Advanced coherent communication links rely on modulation formats such as quadrature phase shift keying (QPSK). As shown in Fig. 1a, a QPSK optical modulator consists of two nested MZIs, followed by a phase modulator. This achieves the desired π/2 phase difference between the in-phase and quadrature components of the optical signal. The dual-polarization (DP) variation of a QPSK modulator is capable of taking advantage of two orthogonal guided modes in optical fibers, albeit with a more complex optical architecture (Fig. 1b).

Fig. 1: Several common advanced modulation formats and four-phase electrooptic modulator (FEOM) variations: an illustrative example.
figure 1

a Quadrature phase shift keying (QPSK) modulator. PM phase modulator, G ground, S signal. b Dual-polarization QPSK modulator. PR polarization rotator, PBC polarization beam combiner. c Proposed and demonstrated FEOM. d Dual-polarization version of FEOM.

Neither of these modulators offers phase diversity to cancel out the fiber dispersion penalty. They also do not provide differential modulation for the cancellation of common mode noise. Herein, we propose a unique modulator architecture, dubbed four-phase electrooptic modulator (FEOM), that performs both functionalities at the same time. We demonstrated such a modulator fabricated in TFLN offering a small footprint.

A conceptual FEOM is depicted in Fig. 1c and consists of two single-drive, dual-output Mach-Zehnder modulators (MZMs) nested in another MZM. The four outputs of in-phase (I), out of phase (\(\overline{I}\)), quadrature (Q), and inverse quadrature (\(\overline{Q}\)) components are also shown. The modulator imparts a π phase difference between I and \(\overline{I}\) (similarly Q and \(\overline{Q}\)) components, enabling the attainment of differential operation. Subsequently, the FEOM initiates a π/2 phase difference between the \(\{I,\overline{I}\}\) and \(\{Q,\overline{Q}\}\) component sets, which facilitates the realization of phase diversity operation, as shown later in Fig. 2. Furthermore, the two modulators work at the same quadrature point. It should be noted that the terms in-phase and quadrature have different definitions in FEOM and QPSK modulators. In FEOMs, they are associated with two of the four output components, whereas in QPSK modulators, they refer to two independent inputs to the sub-modulators. The FEOM has only one input for encoding data, which appears to reduce its transmitted bit rate by half compared to a QPSK modulator for identical baud rates. Nonetheless, the ability of FEOMs to remove dispersion-induced nulls in frequency response results in a significantly higher effective bandwidth and hence higher bit rate. In addition, an FEOM is able to cancel the common laser noise and improve SNR, thus much lower bit error rate (BER) compared to QPSK modulators. As depicted in Fig. 1d, and discussed further in the Results section, the polarization of guided modes can be exploited to modify the FEOM architecture to attain only one output channel for telecommunication applications.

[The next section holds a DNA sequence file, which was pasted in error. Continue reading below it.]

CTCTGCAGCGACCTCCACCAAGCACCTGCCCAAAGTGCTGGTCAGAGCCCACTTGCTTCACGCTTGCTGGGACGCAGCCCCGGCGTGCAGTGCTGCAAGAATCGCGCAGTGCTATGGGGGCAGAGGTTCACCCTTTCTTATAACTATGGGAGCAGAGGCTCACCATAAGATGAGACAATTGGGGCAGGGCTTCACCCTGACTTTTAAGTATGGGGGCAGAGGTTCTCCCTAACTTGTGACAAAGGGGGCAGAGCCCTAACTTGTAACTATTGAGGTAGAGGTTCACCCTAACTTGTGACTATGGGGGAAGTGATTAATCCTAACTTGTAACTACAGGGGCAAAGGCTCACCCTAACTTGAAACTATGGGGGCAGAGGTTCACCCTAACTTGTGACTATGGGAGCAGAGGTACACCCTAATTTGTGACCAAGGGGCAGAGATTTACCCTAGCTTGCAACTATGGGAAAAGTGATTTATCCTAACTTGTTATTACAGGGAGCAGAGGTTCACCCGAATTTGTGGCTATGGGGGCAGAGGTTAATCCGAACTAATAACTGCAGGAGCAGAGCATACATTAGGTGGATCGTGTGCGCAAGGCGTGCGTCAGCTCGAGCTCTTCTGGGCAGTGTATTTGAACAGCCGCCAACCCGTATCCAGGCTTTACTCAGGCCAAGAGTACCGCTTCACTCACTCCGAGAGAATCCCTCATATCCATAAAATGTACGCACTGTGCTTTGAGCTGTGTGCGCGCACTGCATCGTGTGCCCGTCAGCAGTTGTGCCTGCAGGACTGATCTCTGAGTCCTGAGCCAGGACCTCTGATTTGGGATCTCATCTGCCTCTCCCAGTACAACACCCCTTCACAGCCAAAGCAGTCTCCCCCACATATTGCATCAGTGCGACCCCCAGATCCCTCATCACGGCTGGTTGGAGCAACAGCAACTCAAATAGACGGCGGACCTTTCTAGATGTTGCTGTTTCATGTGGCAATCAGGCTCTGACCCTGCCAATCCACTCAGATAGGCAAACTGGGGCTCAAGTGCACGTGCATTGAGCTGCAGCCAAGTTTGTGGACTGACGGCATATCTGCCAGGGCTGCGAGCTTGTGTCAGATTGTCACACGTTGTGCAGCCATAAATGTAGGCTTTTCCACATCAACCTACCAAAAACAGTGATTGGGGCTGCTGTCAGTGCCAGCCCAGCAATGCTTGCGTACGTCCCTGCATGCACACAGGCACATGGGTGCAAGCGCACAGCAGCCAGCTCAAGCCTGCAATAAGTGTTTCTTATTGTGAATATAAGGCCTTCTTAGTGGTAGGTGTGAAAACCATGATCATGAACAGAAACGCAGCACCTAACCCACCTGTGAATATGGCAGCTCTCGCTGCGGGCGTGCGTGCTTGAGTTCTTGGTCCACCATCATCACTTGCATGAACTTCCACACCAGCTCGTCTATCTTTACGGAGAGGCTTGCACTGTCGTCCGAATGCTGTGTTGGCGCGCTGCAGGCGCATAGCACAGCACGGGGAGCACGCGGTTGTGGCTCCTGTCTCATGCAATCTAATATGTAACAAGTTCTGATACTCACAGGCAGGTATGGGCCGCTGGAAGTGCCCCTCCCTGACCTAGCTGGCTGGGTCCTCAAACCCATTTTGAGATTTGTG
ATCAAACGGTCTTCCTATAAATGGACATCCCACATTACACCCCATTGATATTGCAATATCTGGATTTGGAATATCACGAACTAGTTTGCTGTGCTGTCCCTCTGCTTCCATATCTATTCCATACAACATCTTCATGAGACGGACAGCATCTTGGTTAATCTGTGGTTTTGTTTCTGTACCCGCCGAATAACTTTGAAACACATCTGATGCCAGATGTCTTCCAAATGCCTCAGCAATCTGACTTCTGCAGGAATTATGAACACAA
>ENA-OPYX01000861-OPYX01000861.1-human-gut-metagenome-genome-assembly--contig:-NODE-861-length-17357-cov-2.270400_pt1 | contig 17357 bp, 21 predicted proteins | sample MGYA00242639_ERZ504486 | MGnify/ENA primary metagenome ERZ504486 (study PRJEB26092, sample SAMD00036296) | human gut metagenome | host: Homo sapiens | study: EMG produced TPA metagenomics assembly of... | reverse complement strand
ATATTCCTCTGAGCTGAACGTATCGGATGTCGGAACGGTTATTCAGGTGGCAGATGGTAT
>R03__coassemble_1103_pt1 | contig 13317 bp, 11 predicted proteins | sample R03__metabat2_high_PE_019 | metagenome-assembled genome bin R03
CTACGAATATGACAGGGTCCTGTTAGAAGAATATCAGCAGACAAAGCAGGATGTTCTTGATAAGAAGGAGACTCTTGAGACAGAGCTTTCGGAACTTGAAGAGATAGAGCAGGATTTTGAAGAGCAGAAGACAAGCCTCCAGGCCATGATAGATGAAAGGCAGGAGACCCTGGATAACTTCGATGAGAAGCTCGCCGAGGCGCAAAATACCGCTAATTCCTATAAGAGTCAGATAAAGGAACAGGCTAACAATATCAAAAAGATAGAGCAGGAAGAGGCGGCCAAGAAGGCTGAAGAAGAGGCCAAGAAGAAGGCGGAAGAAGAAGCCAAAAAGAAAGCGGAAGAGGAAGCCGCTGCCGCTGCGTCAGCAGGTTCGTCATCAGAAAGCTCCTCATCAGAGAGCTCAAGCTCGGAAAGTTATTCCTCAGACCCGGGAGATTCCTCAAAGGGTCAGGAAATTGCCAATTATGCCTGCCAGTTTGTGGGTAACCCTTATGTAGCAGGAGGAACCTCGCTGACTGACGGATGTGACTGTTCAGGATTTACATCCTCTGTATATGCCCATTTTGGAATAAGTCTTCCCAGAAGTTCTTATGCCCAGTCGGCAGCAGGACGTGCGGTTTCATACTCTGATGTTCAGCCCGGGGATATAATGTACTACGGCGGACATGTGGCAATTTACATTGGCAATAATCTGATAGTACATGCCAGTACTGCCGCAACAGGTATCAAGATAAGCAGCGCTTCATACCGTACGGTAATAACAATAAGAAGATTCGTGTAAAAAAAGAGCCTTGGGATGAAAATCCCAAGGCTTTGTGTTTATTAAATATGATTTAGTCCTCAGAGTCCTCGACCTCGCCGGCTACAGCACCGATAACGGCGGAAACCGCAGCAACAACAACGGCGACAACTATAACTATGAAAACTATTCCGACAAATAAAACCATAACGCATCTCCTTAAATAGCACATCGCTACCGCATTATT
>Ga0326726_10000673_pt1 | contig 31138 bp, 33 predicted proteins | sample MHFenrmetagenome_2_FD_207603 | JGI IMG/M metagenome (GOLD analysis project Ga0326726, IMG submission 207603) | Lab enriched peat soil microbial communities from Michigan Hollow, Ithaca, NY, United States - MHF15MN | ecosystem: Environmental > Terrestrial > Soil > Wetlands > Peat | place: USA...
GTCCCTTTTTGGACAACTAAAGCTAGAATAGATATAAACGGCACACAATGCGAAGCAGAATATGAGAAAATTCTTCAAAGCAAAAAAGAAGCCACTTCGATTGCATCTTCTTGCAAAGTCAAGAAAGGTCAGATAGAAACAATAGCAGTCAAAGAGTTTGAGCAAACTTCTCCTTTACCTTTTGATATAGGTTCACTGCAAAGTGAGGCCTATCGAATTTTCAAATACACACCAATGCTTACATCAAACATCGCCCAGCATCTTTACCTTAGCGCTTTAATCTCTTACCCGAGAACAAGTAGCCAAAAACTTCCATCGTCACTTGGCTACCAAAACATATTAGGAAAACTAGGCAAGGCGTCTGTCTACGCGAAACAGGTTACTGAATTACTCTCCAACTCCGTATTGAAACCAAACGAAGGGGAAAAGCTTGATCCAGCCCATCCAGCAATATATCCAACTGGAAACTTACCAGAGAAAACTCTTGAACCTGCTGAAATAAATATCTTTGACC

Fig. 2: Four-phase electrooptic modulator (FEOM) in a time-stretch system.
figure 2

Schematic of an FEOM employed in a photonic time-stretch system for demonstrating its phase diversity capability. MLL mode-locked laser, DCF dispersion compensating fiber, BPD balanced photodetector, ADC analog-to-digital converter.